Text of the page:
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Re: A triple is not unique.

From: Dan Brickley <danbri@w3.org>
Date: Sat, 18 Nov 2000 13:31:33 -0500 (EST)
To: Seth Russell <seth@robustai.net>
cc: RDF-IG <www-rdf-interest@w3.org>
Message-ID: <Pine.LNX.4.30.0011181309380.30614-100000@tux.w3.org>

We have a name for this problem on the Issue Tracking page:
http://www.w3.org/2000/03/rdf-tracking/#rdfms-identity-of-statements

[snip]

My take is that the Model and Syntax specification is unclear as
to whether the members of the class rdf:Statement are uniquely identified
by having common values for rdf:subject,rdf:predicate,rdf:object. From
what I've seen, this confusion has resulted in different implementation
styles. By analogy, members of the class util:Person might be uniquely
picked out w.r.t. values of properties such as util:personalMailbox or
util:humanGenomeChecksum. While RDF itself does not provide machinery to
express this state of affairs, additional schema annotations can be used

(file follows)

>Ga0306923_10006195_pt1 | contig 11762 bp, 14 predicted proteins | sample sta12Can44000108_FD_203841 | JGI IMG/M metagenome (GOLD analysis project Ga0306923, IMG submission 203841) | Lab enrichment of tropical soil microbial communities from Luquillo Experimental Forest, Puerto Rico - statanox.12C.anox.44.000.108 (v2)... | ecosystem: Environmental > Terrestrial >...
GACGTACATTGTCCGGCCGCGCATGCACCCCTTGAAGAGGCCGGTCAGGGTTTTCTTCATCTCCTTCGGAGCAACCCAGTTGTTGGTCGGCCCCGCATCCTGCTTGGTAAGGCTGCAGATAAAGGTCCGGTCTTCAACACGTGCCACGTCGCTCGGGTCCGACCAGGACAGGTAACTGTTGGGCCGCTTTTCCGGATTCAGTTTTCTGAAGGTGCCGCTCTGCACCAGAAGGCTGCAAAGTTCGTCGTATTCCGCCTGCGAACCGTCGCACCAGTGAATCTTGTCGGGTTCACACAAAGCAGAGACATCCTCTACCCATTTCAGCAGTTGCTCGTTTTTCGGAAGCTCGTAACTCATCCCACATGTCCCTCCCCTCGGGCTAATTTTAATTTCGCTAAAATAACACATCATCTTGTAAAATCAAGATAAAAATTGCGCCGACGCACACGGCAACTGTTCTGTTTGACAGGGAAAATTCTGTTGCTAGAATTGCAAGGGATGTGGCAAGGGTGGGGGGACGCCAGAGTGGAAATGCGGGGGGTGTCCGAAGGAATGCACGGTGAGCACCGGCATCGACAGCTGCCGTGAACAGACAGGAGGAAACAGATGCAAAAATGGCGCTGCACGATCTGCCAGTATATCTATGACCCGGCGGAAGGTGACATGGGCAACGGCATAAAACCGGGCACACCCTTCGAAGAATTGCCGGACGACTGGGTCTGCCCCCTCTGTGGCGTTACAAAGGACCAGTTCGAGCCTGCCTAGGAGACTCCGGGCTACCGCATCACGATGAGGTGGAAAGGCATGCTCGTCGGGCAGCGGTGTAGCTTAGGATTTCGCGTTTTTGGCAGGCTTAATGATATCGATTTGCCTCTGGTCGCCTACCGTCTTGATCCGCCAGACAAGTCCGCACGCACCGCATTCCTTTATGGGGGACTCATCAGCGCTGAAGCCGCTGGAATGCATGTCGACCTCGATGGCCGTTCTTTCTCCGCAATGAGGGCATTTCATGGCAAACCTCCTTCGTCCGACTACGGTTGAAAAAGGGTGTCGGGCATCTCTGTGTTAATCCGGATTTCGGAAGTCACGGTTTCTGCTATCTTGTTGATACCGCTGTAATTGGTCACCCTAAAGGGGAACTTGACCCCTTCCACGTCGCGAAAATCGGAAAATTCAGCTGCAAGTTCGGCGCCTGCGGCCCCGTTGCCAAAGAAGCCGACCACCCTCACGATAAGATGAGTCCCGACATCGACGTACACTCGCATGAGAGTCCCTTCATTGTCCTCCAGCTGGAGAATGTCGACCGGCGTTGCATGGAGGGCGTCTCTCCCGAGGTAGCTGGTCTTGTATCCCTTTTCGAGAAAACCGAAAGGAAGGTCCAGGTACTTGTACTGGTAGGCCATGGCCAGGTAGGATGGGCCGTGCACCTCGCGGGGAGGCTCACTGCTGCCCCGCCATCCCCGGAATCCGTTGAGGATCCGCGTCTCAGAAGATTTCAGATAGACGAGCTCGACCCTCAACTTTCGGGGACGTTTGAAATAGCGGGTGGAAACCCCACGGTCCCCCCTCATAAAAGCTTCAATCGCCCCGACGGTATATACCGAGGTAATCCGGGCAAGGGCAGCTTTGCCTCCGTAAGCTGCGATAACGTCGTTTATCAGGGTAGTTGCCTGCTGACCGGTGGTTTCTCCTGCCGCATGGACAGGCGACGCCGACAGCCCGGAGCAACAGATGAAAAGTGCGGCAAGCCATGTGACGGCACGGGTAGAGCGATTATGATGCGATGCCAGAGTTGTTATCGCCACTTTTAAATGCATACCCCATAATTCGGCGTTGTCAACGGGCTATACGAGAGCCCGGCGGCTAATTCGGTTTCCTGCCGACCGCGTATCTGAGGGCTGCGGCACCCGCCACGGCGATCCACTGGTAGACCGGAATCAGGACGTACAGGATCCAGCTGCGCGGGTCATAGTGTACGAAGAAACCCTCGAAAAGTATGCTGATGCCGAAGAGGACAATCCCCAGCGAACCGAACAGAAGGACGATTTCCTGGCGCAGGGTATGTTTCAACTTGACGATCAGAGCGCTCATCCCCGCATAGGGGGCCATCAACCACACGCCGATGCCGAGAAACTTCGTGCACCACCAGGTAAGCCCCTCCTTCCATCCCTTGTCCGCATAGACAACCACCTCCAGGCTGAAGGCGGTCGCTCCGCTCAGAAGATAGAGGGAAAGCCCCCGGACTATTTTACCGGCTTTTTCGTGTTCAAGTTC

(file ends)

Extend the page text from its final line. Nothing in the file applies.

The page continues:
to provide such info. For example, I have an aggregating RDF robot that
'knows' to treat personalMailbox as uniquely identifying, ie. that any
given value of that property can apply to at most one resource. My
expectation is that this technique (w.r.t. single properties or
combinations of properties, eg pred/subj/obj) will be a common trick for
folding together scattered pieces of RDF data. I believe this perspective
on the problem helps focus the choice we're faced: either we treat
rdf:Statements as being uniquely identified by p/s/o or not. If we do,
properties ascripbed to instances of that class (eg. 'by' some agent,
'on' some date) will be folded together and attached to a common
resource, at least in RDF aggregation systems such as the one I'm
working on.

If this is a fair characterisation of the problem, it would be good to get
implementors feedback on what an Errata for M+S might best look like. My
current inclination as an implementor is to allow multiple instances of
rdf:Statement with the same p/s/o, since this allows individual statements
to be qualified without risk of confusion. What about the rest of you?

Dan
Received on Saturday, 18 November 2000 13:31:34 GMT

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